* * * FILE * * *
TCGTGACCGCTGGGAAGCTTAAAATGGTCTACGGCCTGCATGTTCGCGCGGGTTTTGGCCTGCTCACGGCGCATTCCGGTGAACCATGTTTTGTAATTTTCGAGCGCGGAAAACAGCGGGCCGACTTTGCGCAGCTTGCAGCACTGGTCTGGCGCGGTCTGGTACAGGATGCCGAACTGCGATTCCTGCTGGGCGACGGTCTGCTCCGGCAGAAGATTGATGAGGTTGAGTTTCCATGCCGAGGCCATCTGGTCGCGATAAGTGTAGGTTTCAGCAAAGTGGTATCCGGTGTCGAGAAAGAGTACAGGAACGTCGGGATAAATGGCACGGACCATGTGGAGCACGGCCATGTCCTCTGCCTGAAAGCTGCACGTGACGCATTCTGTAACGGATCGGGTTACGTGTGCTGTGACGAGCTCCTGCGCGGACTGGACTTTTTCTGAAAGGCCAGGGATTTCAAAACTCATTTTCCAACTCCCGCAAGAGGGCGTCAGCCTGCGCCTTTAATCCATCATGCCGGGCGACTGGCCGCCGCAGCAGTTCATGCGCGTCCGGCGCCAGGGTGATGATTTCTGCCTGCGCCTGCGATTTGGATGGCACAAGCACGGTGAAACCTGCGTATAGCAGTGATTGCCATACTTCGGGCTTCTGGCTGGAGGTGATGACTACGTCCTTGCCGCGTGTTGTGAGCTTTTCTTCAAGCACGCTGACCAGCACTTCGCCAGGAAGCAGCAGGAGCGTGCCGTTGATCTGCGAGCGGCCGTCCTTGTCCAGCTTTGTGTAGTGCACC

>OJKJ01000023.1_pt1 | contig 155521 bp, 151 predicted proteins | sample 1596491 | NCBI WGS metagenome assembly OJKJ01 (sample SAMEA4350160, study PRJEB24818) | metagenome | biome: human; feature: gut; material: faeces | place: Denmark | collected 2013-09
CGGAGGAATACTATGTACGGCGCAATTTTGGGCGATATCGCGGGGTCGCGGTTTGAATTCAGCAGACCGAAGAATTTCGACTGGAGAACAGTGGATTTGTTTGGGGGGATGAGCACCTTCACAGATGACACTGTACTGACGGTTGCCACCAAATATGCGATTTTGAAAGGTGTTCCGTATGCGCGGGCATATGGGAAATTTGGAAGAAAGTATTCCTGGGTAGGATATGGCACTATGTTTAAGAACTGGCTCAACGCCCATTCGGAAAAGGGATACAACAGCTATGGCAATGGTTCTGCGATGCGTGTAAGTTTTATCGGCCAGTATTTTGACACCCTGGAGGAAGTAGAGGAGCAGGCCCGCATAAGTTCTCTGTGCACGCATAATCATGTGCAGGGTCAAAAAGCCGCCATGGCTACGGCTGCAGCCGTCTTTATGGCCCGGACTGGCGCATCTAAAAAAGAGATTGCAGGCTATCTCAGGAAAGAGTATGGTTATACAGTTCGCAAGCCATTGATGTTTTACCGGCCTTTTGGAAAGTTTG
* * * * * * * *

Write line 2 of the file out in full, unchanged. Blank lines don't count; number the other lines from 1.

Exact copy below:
>OJKJ01000023.1_pt1 | contig 155521 bp, 151 predicted proteins | sample 1596491 | NCBI WGS metagenome assembly OJKJ01 (sample SAMEA4350160, study PRJEB24818) | metagenome | biome: human; feature: gut; material: faeces | place: Denmark | collected 2013-09